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Archive for the 'Blog Carnivals' Category

Is NAR Criminal or Clueless? What difference does it make?

I  read the give and take between Greg and Mike DiMella (full disclosure, Mike is a client) with interest, because I respect them both, and it is always interesting when smart people agree to disagree and do so with civility and eloquence and without resorting to the ad hominem.

When that single MIBOR director derailed a policy change that went against them, even though it was unanimously approved by the NAR’s own technology committee, we were all left to discern a motive.

Was this the result of a long-standing “criminal conspiracy” (Greg)? Is this an attempt by some local MLSs, who see Google’s handwriting on the wall, to remian relevant by competing with their own members (me)? Or was this a consequence of the realities of trying to pull coherent policy from the collective mind of a large membership organization in a timely fashion (Mike)?

Its an interesting question, but the answer, it seems to me,  is irrelevant in the discussion of what to do next.

One thing we all agree on, I think, is that the MIBOR director used his knowledge of  NAR parliamentary procedure to work the system to MIBOR’s benefit and to the detriment of brokers and agents.

The prima facie evidence is that, at least for the next 6 months, Paula Henry is still being forced to dis-allow Google from indexing her site.

That means the damage is real.

Yes, it is contained to Indianapolis for the moment, but will it stay that way? My guess is that MIBOR will be huddling with other MLSs who share their control fetish over the next 6 months, and our friend the objecting director from Indianapolis will have a quorum come November.

Now that NAR has proven itself to be subject to the whims of directors who are nostalgic for a paper-bound MLS that brokers kept behind their desks, modern brokers and agents need to aggressively defend their own interests because, clearly, the organization that is supposed to do that is not.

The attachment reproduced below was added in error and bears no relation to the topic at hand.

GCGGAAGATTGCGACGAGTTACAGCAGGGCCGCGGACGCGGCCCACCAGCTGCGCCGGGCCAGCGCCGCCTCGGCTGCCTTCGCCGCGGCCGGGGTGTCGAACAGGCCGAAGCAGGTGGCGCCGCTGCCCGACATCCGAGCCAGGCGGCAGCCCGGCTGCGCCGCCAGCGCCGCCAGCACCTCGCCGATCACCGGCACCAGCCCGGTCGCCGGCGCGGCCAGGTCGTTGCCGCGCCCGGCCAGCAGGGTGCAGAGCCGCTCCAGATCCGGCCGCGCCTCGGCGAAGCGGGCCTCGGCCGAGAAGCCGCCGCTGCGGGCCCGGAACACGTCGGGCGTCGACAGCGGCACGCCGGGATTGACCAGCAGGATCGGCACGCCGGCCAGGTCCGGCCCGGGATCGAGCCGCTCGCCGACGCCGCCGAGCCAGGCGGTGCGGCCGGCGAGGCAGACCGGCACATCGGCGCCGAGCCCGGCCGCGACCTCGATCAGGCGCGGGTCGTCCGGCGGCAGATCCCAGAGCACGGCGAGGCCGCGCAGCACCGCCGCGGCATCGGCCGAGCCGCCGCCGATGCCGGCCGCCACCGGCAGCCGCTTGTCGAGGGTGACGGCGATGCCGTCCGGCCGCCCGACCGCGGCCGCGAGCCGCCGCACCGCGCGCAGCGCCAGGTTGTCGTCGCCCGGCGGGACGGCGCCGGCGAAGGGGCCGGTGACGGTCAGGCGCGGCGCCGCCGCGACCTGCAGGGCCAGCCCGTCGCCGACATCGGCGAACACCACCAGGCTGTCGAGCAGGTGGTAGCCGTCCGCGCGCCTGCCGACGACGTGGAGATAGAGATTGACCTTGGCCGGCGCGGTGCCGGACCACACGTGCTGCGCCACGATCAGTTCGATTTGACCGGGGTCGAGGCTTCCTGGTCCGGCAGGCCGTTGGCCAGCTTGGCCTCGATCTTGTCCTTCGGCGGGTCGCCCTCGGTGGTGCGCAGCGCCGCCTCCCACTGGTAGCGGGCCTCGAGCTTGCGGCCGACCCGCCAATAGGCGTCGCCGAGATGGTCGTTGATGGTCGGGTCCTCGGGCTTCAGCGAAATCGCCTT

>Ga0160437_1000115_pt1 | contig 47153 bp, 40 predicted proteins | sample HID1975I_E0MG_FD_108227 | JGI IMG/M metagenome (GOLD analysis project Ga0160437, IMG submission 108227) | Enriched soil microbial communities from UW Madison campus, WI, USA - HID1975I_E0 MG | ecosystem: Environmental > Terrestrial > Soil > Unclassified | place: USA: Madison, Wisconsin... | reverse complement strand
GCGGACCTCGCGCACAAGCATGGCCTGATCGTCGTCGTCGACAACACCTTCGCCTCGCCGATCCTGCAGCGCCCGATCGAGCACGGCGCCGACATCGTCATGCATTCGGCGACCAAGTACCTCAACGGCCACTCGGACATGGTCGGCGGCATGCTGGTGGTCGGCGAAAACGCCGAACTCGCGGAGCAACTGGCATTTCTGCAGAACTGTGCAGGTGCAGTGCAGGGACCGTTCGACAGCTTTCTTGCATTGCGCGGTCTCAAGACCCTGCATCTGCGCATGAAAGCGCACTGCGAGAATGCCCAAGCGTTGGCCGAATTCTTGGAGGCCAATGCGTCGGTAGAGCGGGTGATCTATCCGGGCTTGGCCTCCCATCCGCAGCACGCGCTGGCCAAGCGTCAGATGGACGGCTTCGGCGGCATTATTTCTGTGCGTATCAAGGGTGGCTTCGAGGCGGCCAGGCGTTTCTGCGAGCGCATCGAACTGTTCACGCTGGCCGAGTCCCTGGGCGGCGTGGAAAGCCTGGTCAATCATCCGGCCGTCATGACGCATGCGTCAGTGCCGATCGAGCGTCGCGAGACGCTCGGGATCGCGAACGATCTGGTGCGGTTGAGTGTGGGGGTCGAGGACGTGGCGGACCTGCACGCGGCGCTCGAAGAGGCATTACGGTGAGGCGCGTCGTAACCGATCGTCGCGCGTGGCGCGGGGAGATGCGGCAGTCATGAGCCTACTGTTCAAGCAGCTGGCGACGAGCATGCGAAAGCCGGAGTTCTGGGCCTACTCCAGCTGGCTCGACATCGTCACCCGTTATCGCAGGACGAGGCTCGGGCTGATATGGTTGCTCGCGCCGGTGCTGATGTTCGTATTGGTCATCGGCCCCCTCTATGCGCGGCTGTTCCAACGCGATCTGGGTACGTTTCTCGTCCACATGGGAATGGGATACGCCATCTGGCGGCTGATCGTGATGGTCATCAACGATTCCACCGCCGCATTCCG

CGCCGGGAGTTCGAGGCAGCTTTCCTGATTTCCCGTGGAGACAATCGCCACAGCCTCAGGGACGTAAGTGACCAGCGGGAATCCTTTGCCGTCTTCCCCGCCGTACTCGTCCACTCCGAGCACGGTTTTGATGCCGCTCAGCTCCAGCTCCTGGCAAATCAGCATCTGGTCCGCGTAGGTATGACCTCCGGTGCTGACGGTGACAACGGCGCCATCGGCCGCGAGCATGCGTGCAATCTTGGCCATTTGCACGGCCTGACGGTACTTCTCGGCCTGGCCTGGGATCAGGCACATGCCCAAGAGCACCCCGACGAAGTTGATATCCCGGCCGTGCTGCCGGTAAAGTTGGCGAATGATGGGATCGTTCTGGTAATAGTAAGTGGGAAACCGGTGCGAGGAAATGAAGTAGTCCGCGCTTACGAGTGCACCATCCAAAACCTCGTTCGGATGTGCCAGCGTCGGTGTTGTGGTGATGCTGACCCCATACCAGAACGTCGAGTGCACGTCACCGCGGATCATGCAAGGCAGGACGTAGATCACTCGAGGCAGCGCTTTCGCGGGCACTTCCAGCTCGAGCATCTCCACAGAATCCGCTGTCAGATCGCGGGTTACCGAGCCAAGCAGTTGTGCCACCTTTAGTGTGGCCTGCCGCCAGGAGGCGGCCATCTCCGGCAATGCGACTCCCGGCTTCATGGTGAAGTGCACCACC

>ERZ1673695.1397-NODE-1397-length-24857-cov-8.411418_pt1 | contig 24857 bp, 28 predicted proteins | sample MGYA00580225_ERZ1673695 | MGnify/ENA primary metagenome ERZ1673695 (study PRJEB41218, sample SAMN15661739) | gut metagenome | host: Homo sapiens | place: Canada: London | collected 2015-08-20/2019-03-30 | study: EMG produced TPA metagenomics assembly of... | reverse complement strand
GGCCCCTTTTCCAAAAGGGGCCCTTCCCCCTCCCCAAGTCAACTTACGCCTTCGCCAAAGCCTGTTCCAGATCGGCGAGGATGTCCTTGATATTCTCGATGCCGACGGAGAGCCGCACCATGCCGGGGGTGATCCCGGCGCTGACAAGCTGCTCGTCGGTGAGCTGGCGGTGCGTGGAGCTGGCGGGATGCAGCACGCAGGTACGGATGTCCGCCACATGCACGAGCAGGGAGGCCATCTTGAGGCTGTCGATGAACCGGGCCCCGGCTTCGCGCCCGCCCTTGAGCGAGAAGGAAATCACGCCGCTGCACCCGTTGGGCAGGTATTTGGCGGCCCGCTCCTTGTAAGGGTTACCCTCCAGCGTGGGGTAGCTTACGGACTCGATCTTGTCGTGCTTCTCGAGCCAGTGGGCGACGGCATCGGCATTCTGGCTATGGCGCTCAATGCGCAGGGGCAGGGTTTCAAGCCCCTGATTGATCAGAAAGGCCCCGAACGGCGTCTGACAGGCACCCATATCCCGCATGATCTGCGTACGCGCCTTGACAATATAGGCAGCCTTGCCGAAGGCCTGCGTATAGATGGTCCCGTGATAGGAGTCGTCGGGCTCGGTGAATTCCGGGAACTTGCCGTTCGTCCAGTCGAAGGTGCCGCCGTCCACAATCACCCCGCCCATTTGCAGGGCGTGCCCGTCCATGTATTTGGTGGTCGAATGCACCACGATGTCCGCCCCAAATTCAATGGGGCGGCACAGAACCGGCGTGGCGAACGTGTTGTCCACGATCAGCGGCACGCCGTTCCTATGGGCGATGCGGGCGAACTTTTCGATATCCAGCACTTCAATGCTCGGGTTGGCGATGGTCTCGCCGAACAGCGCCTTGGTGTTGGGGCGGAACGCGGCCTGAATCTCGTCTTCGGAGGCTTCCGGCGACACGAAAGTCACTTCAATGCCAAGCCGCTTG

I see signs of this happening now, with people getting fed up enough to get involved with their boards at the local level, but is that enough?

Perhaps now is the time forward-thinking real estate professionals to organize outside of NAR or the local MLS, and around something more solid than a diaspora of blog posts.

Of course, Internet-based technologies would still be central to the effort. Organizing has never been easier. You are looking at one of the social networking tools and at the network that we could use to do it, and we have the example of Obama’s campaign to use as a template.

Can we use these tools and our collective knowledge to create a new lobby for sane real estate practices? Can we network the people who are trying to get involved to modernize the existing boards together so they can share notes and encourage each other?

Or would any new organization be subject to the same cat herding problems that seem to plague NAR? Only with younger, more nimble cats. Call it “kitten herding” which sounds like it might come with its own set of issues.

When the time comes, will people put their money where their blog posts are? Or are we all too “heads down” in our own businesses to make a collective difference?

Is it “yes we can” or “no we can’t”?

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